From Japan: Hiroya Yamashita from Yamaji Paper mill in Fukui

In our quest for the most color fast kozo paper, Hiromi Paper has collaborated with Echizen papermaker, Hiroya Yamashita, to create the Hiroya color series. Here are some questions we had for Hiroya about the new color series:
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Paper profile: Weight, Size, Material, Sizing, and Cooked with?
50% Kozo, 35% Pulp, 15% Manila Hemp
67 gsm
With sizing
Cooked with caustic soda

How did you get into papermaking?
I started papermaking about 13 years ago, when I was 23 years old. The mill is my family business, so it was a smooth transition into the world of papermaking.

Can you tell us the process of developing this paper?
The base of Hiroya Paper is a handmade paper that we had originally been making at the mill, with a mixture of local-grown kozo, pulp and Manila hemp. I felt that it was important to use as much local ingredients as possible, since I knew this paper was going to be used internationally.

What do you find yourself doing when not making paper?
I love cycling, playing golf, and of course eating myself full of sushi!

Please leave a few words for our readers if you have any:
I’m always open for new suggestions or opinions on what kind of papers overseas customers want! Please let us papermakers know, and we will try our best to fulfill those requests!

Screen shot 2015-07-22 at 4.03.42 PM

How were the colors of Hiroya Paper developed?
In order to achieve better, long-lasting colors, I outsourced to a different company for their assistance to dye the papers after the papers were formed.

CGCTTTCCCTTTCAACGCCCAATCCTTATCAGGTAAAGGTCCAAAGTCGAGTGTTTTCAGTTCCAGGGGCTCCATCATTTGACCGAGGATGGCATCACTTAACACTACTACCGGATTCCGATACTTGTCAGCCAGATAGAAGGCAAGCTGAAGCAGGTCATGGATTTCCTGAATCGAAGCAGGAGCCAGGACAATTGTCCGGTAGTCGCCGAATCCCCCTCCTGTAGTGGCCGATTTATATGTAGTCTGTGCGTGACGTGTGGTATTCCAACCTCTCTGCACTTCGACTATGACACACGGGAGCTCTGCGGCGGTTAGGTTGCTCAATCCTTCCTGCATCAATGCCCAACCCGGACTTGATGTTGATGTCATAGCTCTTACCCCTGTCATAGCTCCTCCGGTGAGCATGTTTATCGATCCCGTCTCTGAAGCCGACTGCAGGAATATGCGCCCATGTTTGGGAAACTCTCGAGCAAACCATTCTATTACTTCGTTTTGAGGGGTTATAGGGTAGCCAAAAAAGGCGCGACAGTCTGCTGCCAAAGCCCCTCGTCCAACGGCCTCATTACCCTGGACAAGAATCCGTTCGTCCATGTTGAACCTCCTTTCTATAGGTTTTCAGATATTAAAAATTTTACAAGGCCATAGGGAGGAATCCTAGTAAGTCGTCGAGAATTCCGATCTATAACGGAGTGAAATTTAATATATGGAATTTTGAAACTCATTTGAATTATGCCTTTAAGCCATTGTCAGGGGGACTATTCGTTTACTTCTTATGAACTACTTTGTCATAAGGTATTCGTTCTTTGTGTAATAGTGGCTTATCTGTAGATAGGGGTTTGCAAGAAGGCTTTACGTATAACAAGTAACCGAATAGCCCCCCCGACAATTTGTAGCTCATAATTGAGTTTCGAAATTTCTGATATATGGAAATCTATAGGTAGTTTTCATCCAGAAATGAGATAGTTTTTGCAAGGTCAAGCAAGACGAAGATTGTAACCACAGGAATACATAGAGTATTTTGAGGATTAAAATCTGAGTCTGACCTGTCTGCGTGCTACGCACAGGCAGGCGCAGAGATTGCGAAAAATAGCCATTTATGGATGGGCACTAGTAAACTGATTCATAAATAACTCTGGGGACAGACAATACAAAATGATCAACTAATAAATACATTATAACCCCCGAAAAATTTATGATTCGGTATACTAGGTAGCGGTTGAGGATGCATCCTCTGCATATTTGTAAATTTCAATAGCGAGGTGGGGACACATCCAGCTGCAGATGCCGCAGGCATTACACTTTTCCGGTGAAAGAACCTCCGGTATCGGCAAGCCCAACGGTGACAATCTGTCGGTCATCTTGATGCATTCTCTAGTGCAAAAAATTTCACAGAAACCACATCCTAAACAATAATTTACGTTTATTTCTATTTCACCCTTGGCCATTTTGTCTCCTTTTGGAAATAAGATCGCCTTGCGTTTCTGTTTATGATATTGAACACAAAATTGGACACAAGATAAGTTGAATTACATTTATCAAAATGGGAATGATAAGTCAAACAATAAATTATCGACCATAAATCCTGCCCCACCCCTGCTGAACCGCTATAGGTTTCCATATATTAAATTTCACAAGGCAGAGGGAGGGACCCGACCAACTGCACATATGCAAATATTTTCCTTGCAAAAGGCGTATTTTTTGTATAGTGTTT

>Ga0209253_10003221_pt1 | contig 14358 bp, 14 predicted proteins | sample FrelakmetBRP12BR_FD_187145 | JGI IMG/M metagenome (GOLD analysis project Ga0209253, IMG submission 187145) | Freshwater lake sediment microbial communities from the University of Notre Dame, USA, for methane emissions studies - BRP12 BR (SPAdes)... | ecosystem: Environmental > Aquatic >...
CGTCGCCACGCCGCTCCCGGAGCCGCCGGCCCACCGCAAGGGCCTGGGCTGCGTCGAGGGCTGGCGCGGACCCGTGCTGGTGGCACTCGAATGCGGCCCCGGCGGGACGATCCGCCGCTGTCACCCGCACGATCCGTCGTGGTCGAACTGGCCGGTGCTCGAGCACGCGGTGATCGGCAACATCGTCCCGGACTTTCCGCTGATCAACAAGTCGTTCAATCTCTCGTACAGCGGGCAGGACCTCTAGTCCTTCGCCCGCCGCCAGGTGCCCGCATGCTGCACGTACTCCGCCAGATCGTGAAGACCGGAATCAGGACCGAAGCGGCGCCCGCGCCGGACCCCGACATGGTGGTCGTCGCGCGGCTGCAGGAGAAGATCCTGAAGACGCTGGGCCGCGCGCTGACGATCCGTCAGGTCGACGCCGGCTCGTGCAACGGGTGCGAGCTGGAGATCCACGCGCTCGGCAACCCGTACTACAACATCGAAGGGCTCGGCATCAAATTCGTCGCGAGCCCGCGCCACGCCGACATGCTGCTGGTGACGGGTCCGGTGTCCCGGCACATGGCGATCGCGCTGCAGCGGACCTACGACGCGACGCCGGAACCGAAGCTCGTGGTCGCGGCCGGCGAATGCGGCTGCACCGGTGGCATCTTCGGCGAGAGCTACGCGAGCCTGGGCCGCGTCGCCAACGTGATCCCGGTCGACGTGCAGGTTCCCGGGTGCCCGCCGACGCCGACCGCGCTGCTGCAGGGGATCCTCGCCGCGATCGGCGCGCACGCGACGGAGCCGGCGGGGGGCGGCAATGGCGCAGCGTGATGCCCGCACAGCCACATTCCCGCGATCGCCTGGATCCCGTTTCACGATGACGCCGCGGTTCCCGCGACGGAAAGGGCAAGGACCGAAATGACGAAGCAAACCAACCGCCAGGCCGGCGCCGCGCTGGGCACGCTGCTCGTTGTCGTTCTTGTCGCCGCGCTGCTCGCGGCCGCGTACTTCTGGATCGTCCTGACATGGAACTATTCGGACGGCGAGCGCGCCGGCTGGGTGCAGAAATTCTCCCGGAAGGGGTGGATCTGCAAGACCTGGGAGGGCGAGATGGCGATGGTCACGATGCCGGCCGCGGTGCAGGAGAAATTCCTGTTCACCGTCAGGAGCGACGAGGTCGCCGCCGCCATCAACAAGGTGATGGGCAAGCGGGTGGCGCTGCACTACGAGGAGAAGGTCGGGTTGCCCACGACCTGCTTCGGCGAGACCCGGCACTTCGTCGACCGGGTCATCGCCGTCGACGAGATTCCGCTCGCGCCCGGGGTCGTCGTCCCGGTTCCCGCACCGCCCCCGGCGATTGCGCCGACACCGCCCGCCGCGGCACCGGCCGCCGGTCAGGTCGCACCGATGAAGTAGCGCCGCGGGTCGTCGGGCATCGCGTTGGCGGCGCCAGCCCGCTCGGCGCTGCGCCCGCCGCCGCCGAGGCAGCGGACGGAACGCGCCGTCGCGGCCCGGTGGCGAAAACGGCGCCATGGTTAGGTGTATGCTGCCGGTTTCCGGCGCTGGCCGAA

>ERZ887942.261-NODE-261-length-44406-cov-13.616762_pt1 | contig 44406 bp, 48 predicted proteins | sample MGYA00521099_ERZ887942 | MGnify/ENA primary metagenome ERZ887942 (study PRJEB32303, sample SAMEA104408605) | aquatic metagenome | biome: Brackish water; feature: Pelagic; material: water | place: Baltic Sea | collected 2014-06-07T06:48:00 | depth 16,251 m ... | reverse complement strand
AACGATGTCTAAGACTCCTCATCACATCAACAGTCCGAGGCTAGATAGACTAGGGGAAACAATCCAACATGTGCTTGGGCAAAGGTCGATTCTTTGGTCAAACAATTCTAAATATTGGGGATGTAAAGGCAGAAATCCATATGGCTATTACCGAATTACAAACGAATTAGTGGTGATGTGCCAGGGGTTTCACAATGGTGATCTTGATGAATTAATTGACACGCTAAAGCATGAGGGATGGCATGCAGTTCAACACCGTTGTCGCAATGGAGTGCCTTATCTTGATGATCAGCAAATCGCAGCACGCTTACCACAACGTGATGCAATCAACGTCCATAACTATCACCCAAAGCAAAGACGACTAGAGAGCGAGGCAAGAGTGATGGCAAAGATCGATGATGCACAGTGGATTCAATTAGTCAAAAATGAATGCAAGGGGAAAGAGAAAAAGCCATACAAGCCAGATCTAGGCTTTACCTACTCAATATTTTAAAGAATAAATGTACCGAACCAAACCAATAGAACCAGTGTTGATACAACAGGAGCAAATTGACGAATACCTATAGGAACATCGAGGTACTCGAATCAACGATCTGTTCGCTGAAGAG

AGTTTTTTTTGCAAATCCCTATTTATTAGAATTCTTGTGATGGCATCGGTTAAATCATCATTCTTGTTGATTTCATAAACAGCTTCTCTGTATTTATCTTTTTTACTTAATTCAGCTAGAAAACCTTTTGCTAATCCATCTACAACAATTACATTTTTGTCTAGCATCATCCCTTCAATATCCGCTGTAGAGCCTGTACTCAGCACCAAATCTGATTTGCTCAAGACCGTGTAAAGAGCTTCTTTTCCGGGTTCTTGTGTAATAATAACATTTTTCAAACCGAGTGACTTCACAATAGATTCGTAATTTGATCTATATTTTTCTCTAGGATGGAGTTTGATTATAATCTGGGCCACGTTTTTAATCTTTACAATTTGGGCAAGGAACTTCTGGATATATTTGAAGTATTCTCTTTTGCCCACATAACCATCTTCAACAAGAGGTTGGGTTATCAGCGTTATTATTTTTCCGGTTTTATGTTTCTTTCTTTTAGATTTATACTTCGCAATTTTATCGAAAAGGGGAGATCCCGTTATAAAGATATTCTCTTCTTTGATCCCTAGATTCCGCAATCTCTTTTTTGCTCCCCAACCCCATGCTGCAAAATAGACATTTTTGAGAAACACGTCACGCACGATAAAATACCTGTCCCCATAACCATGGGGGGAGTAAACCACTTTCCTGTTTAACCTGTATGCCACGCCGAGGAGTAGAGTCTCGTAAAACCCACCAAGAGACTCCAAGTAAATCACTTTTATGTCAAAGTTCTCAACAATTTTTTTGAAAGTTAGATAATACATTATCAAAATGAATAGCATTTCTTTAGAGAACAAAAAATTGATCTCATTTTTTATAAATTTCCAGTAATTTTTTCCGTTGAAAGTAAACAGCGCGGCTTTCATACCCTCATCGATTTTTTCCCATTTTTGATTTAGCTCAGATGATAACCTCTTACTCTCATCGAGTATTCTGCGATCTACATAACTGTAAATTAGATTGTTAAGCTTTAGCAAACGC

What is the significance of the coloring?
The pigments used are what were traditionally used to dye kimono textiles, and are much less likely to fade over time.

How are the colors applied to the papers?
The colors are screen-printed onto the papers, all by hand.

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Hidaka Washi’s Chinzei-san: IIC Hong Kong Memo 2014

香港、香港、香港。

Hong Kong, Hong Kong, Hong Kong.

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飲茶とブルース・リー。そして100万ドルの夜景の街。

Dim sum and Bruce Lee. And the town of Million-dollar Night View.

そんな世界有数の観光都市で、2年に一度のIICの学会が行われるという。この貴重な情報元はもちろんヒロミペーパーの寛美さんである。あれは去年の初夏のことだ。「ウチは来年のAICサンフランシスコとIIC香港に出展するから、そのブースの一角でよろしければ御社もメーカーとして参加してはどうでしょう?」と、初対面の対話もそこそこに大変有難いオファーを頂いたのが、つい先日のようだ。二つ返事で「是非お願いします。」と即答し、大変貴重なAICサンフランシスコでの体験を活かし、より良い典具帖紙のプレゼンテーションを行う為、香港に向かった。現地の空港ロビーで寛美さん、越前和紙の五十嵐さんと合流し、いざ出発. エアポート・エクスプレスという空港から香港島を約30分で結ぶ高速鉄道に乗り込み、なんだかんだと喋ってる間に香港駅に到着。ホテルからの迎えのバスに乗り込み、チェックイン。その後ホテルにサンタモニカと日高村から事前に輸送していた資材を受け取り、タクシーにて会場のシティセンターへ。会場の設営時間ギリギリまで3人で汗だくになりながら、設営。その後香港海防博物館にてウエルカムレセプション。様々な国から参加された方々との交流を楽しんだ。